Decades ago, when I graduated from college, my friends and I would rather have undergone a vasectomy with a fondue fork than move back in with our parents. But times have changed, and today many graduates don't want to go straight from college into a harsh and unforgiving world fraught with unbearable hardships, such as no free high-speed Internet. And so many of you will return home, hand your Hefty bag to Mom for processing, and move back into your old room, which is filled with your childhood memories, not to mention the faint aroma of gerbil doots.

Is this a bad thing? Does the fact that you, a grown adult, are moving back in with your parents mean that you're a sponging loser?

Yes. You are SpongeBob LoserPants.

No! Sorry! I mean: No. It's fine! Your parents don't mind! They're thrilled to have you back home! Even from way up here on the podium, I can hear their teeth grinding with joy. ...

May 19, 2009

Stumbling Is Human, and Honest

Justin Katz

Have you ever thought that somebody suspected you of something, and as you offered a relevant explanation, you found yourself drifting into tangents and having to amend things that you'd just said and thought, "he's going to think I'm lying"? Well, research suggests that what appears to be poor lying skills may be the natural expression of honesty:

Kevin Colwell, a psychologist at Southern Connecticut State University, has advised police departments, Pentagon officials and child protection workers, who need to check the veracity of conflicting accounts from parents and children. He says that people concocting a story prepare a script that is tight and lacking in detail.

"It's like when your mom busted you as a kid, and you made really obvious mistakes," Dr. Colwell said. "Well, now you're working to avoid those."

By contrast, people telling the truth have no script, and tend to recall more extraneous details and may even make mistakes. They are sloppier.

May 15, 2009

Friday Afternoon Kudos

Justin Katz

Well into the night last night, early this morning, during my morning 15 minutes, and now at lunch, I've been working on something with the potential to blossom into a pretty big deal, so my stack of topics to address has been growing rather than shrinking.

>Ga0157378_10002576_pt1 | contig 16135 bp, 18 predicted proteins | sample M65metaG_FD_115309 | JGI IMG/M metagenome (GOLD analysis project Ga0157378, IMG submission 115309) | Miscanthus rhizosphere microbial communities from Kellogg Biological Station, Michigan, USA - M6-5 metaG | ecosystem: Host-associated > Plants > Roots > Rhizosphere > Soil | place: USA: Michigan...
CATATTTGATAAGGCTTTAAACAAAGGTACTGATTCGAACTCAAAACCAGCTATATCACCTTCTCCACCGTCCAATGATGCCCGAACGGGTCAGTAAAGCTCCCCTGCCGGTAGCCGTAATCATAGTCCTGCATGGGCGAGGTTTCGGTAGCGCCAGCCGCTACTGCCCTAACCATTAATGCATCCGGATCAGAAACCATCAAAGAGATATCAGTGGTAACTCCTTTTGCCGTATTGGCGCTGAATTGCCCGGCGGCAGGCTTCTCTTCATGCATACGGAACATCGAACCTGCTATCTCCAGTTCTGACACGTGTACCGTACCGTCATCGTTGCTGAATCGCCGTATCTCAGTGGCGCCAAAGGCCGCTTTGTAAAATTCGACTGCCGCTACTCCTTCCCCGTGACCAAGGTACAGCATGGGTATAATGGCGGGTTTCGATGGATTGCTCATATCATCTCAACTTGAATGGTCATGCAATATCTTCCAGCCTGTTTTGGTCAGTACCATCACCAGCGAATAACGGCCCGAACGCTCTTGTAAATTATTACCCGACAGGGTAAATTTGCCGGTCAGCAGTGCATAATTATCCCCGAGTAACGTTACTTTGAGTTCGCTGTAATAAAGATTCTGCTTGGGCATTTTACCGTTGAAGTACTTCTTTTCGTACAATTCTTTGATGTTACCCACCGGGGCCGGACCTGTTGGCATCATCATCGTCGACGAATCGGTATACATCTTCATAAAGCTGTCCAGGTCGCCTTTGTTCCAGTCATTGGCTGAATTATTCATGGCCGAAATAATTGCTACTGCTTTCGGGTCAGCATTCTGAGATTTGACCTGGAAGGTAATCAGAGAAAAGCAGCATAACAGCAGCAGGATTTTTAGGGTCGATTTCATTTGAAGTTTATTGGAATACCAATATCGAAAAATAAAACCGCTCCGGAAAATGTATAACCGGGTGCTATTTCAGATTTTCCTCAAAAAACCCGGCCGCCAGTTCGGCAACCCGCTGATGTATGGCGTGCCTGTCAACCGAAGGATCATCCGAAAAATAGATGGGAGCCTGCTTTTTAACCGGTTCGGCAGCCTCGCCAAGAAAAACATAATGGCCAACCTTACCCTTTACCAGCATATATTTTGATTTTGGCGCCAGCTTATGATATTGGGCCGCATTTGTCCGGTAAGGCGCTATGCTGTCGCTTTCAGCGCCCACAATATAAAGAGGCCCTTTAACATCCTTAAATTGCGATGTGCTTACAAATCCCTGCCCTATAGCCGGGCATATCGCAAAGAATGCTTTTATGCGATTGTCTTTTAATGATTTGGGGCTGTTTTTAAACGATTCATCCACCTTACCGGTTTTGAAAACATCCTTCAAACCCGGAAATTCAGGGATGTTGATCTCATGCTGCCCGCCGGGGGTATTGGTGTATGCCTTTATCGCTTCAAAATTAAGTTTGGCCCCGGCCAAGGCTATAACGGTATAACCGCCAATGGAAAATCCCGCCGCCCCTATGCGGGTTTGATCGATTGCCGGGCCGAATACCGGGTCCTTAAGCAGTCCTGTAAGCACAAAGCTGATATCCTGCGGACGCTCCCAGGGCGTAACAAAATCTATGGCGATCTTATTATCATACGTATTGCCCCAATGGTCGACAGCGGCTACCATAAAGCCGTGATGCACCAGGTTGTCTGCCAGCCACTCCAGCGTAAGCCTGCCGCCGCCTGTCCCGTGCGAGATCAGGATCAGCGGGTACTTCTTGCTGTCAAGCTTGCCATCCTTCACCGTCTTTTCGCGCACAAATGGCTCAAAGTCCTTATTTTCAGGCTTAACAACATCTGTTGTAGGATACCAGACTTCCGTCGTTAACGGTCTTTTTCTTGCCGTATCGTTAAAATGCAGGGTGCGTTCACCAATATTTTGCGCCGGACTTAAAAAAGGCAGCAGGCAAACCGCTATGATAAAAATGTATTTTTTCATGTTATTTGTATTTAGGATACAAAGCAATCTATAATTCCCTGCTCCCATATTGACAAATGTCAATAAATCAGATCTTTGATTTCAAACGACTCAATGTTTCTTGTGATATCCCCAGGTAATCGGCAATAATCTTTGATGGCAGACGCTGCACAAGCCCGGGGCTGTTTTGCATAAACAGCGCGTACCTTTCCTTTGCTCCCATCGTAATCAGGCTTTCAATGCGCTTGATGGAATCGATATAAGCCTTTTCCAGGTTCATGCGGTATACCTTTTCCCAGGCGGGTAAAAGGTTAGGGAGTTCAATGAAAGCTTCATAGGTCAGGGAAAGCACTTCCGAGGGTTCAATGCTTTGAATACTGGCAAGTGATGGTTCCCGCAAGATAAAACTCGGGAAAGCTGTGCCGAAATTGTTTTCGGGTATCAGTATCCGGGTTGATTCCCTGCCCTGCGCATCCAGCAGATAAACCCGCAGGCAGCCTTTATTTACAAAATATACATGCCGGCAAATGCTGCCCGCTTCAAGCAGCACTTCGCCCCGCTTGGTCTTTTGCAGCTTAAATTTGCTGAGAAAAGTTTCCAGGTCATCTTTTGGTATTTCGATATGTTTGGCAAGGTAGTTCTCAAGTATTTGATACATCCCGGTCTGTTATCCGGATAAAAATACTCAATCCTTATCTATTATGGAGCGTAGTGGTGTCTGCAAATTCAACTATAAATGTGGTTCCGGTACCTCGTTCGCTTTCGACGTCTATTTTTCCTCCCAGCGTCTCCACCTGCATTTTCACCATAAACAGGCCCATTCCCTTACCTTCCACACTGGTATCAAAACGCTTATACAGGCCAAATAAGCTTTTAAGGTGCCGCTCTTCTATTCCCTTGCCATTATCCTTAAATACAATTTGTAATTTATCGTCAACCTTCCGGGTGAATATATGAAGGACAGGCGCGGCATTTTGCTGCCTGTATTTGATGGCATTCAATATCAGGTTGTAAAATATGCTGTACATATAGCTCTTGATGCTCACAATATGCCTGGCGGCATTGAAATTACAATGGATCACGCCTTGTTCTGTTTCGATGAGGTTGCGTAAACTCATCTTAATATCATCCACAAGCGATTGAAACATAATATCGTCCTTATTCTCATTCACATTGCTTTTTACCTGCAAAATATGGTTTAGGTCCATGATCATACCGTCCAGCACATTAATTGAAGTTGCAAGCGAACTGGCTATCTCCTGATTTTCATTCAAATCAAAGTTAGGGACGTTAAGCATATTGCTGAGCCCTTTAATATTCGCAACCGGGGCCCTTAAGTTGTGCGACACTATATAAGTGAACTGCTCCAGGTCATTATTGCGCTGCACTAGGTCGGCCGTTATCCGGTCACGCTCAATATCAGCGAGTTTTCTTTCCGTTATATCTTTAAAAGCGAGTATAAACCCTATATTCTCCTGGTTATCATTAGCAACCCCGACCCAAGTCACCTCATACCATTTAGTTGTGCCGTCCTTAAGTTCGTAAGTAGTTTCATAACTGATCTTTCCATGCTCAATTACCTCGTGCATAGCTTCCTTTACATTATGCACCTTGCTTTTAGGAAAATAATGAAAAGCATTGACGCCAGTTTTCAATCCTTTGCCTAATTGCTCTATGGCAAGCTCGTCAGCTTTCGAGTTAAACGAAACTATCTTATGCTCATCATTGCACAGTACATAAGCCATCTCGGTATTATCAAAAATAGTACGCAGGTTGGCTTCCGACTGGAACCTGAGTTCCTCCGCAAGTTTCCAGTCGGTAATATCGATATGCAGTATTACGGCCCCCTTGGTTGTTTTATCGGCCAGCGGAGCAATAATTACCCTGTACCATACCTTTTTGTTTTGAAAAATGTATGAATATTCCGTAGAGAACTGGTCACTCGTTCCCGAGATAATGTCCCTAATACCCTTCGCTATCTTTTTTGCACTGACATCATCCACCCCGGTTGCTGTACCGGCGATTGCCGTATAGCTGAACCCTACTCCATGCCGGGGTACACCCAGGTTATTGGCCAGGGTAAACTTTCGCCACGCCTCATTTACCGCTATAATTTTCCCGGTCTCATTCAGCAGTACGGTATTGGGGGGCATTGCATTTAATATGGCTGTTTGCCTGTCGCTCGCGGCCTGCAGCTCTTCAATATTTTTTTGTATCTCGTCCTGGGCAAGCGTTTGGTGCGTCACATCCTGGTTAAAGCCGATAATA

But the sun's coming out, and it's Friday afternoon, so it may be the perfect time to note a good article in the Sakonnet Times on our friend Matt Allen. The print edition has a short Q&A that doesn't appear to be online, and given our different shades of conservatism, I found this exchange particularly interesting:

Have you ever changed your opinion on a particular subject after hearing from listeners? "Sure. I've gained more respect for people of faith more than anything. I used to think of religion as divisive and archaic and man-made. As you get older you realize how not in control you are of things. If I was ever in a foxhole and I needed somebody to back me up, I'd want somebody of faith sitting next to me because they believe in something bigger than themselves and being accountable to something else."

The rest of the questions are worth reading, as well, if you can get your hands on a copy without making that long, long trip across the state.

April 28, 2009

Not How It's Supposed to Work

Justin Katz

One bullet stuck out in Mark Patinkin's latest scattered-thoughts column:

It doesn't work to seek your kids' sympathy by saying you had a harder day than they did, because as far as they're concerned, you're supposed to.

So true is this that it's typically a mistake to do the hardship tit-for-tat with one's children. Better to turn the emphasis around to encourage in them such fortitude as you display every day as an adult.

If anybody figures out how to do that, please let me know.

April 17, 2009

Raffle Behalf Hillary Clinton: Anything but the Grand Prize, Please

Monique Chartier

From the BBC News.

US Secretary of State Hillary Clinton is offering the chance to spend a day with her husband Bill in exchange for help paying off her campaign debt.

The offer was sent to supporters of Mrs Clinton in an e-mail from her former campaign manager, James Carville.

Mrs Clinton owes $2.3m (£1.5m)from her run for the Democratic Party nomination for the presidency last year.

For a $5 donation, supporters enter a draw for several prizes including a day with the former US president.

The other prizes are tickets to the season finale of the hit US talent show American Idol and lunch in Washington with Mr Carville - a long-time Democratic strategist.

March 28, 2009

Observing Earth Hour - Global Warming Climate Change Style

Monique Chartier

Tonight from 8:30 - 9:30 local time has been designated as Earth Hour.


I myself will participate in Earth Hour but in the manner of AGW advocates. By this philosophy, one is permitted to freely substitute crucial elements of a concept ("climate change" for "global warming", for example) and still assert in all solemnity that the concept has remained intact.

Accordingly, Earth Hour will take place in my house tonight from 1:30 am - 2:30 am. (Sorry, the night light has to stay on.)

Music Literacy on a Saturday

Justin Katz